Here’s a few rules to follow:
Never shore more than 10 words per slide
Use meaningful phrases of 5-10 words at most
Leave off the Roman Numerals or any other numbered or lettered lists
Include a picture on each slide that illustrates the idea
Only show one idea or sermon point per slide
Long sentences and numbered outlines look boring. A single screen with one sermon point or idea per screen focuses hearers on the current idea. Use a photo to illustrate the idea when possible.
Where do we get these photos?
Start by searching Google using Google’s image search and their creative commons filter. Here’s how to do it. Head over to their image search site. Enter the idea to search. For example, if I’m illustrating a point that says “God honors humble servants” then you could search for awards, medals or trophies to focus on the idea of honoring. Or search the word humble. Once the search shows the results, click on Search tools just below the search box at the right end.
A new toolbar appears just above the search results. Filter the search using the Usage rights drop down. Pick one of the last two items on the list. The first one reads, Labelled for noncommercial reuse with modification or Labelled for noncommercial reuse. Pick the former if you plan to change it or edit it in some way. Pick the latter if you don’t. Make sure to put attribution on the slide somewhere. It doesn’t need to be very big. Put it in small font in the button corner with a link to the site where you found the image.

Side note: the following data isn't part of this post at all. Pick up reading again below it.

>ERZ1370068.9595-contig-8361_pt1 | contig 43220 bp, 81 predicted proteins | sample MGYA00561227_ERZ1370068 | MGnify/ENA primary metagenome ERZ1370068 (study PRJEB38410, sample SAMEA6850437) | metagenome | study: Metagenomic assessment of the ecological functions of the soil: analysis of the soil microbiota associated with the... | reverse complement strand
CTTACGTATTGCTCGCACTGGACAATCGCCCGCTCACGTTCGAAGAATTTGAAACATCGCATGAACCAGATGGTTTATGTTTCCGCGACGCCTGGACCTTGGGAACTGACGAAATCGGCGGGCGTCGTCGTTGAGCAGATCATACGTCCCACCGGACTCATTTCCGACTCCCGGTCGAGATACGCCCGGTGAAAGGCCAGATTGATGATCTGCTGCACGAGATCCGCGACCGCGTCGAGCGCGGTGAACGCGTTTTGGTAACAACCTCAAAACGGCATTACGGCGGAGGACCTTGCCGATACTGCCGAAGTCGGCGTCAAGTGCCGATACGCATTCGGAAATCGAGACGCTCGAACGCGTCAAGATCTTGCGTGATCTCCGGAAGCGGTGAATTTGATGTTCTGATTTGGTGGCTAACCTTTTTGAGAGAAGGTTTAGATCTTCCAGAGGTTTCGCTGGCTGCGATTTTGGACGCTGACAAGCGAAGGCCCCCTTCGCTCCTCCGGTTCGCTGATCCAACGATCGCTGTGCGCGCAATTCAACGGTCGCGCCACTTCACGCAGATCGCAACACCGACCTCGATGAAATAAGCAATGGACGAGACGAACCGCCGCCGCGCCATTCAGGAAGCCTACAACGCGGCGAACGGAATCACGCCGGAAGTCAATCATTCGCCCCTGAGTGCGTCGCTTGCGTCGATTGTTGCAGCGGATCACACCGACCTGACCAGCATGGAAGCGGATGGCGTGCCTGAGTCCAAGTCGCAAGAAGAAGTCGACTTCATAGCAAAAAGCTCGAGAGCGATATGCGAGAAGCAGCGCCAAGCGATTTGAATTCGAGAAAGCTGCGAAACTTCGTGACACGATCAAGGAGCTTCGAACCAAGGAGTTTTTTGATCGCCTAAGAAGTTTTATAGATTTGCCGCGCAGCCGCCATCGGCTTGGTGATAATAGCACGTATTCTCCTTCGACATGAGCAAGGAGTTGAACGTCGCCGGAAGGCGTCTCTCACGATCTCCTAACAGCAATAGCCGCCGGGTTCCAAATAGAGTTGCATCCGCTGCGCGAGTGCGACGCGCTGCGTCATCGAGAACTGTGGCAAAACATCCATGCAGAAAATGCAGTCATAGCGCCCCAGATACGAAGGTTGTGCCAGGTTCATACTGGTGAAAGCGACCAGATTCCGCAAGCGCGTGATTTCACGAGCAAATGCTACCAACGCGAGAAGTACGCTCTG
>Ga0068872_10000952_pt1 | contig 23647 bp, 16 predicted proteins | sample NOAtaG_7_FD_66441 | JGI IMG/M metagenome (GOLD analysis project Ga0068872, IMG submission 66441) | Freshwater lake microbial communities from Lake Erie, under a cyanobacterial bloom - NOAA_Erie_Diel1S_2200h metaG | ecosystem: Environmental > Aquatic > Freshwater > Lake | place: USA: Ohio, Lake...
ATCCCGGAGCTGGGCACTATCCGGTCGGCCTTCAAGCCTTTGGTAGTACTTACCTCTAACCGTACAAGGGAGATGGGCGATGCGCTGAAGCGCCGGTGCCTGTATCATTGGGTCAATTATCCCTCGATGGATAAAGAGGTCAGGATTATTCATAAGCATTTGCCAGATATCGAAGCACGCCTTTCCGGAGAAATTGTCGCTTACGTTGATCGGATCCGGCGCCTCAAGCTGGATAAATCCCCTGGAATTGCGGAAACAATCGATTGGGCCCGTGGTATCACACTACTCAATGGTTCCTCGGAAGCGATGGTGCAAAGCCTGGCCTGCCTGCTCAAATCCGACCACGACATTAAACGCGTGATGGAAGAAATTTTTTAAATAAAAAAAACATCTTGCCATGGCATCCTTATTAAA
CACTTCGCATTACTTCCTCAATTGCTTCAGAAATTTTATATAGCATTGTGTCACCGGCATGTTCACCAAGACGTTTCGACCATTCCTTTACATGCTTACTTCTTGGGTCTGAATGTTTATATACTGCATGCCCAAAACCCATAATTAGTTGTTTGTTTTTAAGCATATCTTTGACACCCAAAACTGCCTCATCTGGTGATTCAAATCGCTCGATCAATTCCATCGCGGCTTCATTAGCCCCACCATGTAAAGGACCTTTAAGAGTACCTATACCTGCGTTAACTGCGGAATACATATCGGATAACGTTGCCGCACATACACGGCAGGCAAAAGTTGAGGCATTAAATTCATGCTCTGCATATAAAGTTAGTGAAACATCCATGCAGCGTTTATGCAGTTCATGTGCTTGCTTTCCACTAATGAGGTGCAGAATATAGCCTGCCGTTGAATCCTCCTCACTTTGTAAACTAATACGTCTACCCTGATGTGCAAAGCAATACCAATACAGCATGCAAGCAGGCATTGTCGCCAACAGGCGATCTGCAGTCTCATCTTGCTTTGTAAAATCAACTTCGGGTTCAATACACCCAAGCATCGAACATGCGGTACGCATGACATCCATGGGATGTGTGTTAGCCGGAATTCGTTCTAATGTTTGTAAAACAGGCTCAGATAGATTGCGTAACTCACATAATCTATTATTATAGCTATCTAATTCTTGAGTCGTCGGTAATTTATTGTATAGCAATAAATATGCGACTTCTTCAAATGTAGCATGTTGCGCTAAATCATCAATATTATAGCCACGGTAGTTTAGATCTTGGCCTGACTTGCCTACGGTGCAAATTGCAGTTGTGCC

Use one of the other filter drop downs to filter images by size, color and more. I always pick the size filter choosing pictures that are larger than 1024×768.
Look for pictures at a few other sources, like Wikipedia or Flickr. In both cases, look for creative commons licensed photos and give credit on the slide. See the above slide with trophies. Notice the link in the lower right corner.
A third place to find pictures is subscription or pay services like ShareFaith or Getty Images. You’ll find a better quality of images, but also a more limited selection and they’ll cost some money. ShareFaith charges a subscription while Getty lets users buy credits to use to download images.
Finally, when you do use text, proofread it. Look at the terrible pure text slide at the beginning of this section above. It’s got a couple of typos. Can you find them?
Part 2 of Tips for Preaching with PowerPoint Coming Soon …
The next post will come soon, with more of our 5 tips. Can you guess what the other three will say? Comment below and tell me what your tips include.